Great advice for everyone, especially about kind words. People don't care about your degree(s) and certification(s). They do care about your kindness and honest concern.

    Nurse Pam
    Keysnurse2008, Elvish, Foreverplaid1, and 1 other like this.
  8. 3
    I think this is an excellent blog. Too many of our peers are caught up in "just doing their job" that they forget the legal ramifications of "just doing their job."

    I work in a cardiac cath lab and currently am dealing with having our nursing assignments made by a non-nurse who is a RCIS and called a "Team Leader". It bothers me that she is making a nursing judgement in making our assignments because she makes the decision of who works where within the department e.g., circulating cases, pre-case assessment, post-case recovery, angiography, et cetera. There are 9 nurses in our department and I question her ability to know what nurses are capable of and our responsibilities. She makes the decision of who is doing the patient assessments, giving conscious sedation, and watching the monitors. My question is...how will a judge, jury and plantiff's attorney react to the nurse if something happens because this "Team Leader" assigned someone to an area which he or she is incompetent? Is this "Team Leader" practicing nursing without a license??

    I'm very upset and outdone because I have worked very hard to get a college education, pass boards, obtain certifications and further my education when I'm taking directives from a person that was on the job trained and doesn't even have college degree!!
    nyforlove, Chanta2, and Foreverplaid1 like this.
  9. 0
    You're right to be concerned. As a Legal Nurse Consultant I can tell you that's something I'd be all over in litigation.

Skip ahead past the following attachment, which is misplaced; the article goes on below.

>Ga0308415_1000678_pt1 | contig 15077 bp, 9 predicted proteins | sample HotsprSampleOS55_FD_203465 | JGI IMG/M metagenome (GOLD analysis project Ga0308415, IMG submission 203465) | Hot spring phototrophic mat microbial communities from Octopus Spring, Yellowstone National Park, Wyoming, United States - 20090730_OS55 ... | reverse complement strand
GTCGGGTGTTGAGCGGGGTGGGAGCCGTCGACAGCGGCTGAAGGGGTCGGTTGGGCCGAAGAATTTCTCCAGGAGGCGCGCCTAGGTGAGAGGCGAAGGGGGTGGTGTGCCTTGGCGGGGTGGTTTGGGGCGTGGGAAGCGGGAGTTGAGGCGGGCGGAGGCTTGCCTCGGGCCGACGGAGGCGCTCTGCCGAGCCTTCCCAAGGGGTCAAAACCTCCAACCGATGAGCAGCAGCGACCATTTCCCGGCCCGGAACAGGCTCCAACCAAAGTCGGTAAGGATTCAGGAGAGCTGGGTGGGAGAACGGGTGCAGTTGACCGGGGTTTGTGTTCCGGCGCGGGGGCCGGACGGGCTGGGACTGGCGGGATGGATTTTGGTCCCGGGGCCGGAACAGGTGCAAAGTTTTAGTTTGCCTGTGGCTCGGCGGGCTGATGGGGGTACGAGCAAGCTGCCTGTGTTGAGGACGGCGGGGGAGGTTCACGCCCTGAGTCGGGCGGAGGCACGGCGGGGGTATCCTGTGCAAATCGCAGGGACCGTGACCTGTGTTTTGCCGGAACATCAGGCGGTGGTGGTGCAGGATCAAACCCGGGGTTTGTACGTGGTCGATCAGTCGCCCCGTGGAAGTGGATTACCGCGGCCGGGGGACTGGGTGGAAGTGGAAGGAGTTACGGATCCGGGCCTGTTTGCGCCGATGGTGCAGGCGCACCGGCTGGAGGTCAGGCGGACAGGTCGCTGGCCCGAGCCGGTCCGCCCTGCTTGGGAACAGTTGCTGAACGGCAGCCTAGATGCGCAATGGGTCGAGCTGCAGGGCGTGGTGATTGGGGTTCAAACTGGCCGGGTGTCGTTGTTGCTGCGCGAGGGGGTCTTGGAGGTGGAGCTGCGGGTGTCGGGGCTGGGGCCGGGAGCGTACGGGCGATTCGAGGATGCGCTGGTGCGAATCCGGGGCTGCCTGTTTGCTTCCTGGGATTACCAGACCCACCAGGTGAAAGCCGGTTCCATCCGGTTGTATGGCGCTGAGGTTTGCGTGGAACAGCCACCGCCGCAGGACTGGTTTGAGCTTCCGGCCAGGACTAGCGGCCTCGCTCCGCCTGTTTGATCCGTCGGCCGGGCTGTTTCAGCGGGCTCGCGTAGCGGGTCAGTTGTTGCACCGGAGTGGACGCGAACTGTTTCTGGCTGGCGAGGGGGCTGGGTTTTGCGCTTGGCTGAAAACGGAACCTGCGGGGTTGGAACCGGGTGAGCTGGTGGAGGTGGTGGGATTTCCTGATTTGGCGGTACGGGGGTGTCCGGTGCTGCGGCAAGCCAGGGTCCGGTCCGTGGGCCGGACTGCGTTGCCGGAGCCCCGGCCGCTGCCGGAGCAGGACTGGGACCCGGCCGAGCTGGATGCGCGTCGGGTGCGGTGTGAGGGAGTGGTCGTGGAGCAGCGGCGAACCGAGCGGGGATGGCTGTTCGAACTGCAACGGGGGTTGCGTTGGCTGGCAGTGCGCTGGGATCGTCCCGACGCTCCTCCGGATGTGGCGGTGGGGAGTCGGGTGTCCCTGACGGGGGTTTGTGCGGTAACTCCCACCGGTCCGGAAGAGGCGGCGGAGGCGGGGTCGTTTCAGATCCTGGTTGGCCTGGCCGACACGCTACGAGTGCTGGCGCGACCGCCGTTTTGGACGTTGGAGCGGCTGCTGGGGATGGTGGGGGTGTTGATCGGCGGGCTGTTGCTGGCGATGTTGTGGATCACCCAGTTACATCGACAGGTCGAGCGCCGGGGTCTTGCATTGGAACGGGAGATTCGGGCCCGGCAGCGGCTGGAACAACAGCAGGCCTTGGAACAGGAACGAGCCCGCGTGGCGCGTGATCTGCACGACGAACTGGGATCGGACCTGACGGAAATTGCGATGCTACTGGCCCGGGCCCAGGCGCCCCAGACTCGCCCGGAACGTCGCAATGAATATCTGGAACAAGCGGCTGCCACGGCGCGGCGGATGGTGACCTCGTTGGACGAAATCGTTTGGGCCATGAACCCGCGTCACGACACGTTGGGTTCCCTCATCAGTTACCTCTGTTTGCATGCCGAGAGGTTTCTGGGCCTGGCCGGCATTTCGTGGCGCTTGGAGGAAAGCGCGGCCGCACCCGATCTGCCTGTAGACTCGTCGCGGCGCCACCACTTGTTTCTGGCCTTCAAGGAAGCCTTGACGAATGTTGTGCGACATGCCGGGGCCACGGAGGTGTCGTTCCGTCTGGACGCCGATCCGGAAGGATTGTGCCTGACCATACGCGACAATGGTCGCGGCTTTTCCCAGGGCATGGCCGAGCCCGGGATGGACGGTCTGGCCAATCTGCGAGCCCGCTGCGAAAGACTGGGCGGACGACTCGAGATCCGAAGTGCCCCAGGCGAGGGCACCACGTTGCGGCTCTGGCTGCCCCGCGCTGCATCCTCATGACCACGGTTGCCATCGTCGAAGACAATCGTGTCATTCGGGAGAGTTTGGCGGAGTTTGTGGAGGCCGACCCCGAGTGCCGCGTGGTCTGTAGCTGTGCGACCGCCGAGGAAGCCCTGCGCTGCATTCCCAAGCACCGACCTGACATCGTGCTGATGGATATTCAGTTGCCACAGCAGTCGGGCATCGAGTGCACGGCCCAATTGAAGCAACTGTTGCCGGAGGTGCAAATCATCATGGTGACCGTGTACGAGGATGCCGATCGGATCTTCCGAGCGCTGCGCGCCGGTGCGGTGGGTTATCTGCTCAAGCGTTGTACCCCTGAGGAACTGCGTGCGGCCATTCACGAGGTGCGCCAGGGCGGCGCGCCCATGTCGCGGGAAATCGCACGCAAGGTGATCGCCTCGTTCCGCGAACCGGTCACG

Letting non licensed people do jobs that require clinical judgement is foolish.

    Your hospital should consult with a CLNC regarding this.
  10. 0
    Quote from Timehonored RN
    You're right to be concerned. As a Legal Nurse Consultant I can tell you that's something I'd be all over in litigation.

    Letting non licensed people do jobs that require clinical judgement is foolish.

    Your hospital should consult with a CLNC regarding this.
    That wouldnt make sense to any layperson in society , mustless a healthcare member.
  11. 0
    Bimmie...be patient with yourself. It will take months to feel comfortable in your new role. Start each shift with a clear head, ask questions when you are not sure and identify your mentors early on. You can get through this!

    Doug
  12. 0
    Interesting post. Can you tell me where I can find the research for this? I think everyone has always known that OB is a high risk area whether you are a physician, APN, or staff RN, but anesthesia is different. I did not realize that CRNA practices were so vulnerable for litigation. Anesthesiologists actually have on of the lower malpractice rates (at least in our state) so it surprises me that CRNA's are high. Any article titles would be appreciated.

    Thanks.
  13. 0
    As an RN that "won" a medical malpractice settlement after the death of my husband, (if you want to call it winning after your your husband/best friend dies), I can't agree more on how far a kind word goes. Part of the reason that I did litigation was because of the way I was treated after my husband's heart stopped. Almost no one talked to me, except one nurse and one doc. I was treated with silence from what I had thought was my sisterhood of nurses and healthcare workers. The two healthcare providers that did express condolences did so simply by saying, "I'm sorry." Those two words let me know they were the true healthcare providers among the many who treated him.

    The nurses had a chance, as sirI puts it, to question authority, yet no one did.
    Last edit by sirI on Aug 18, '10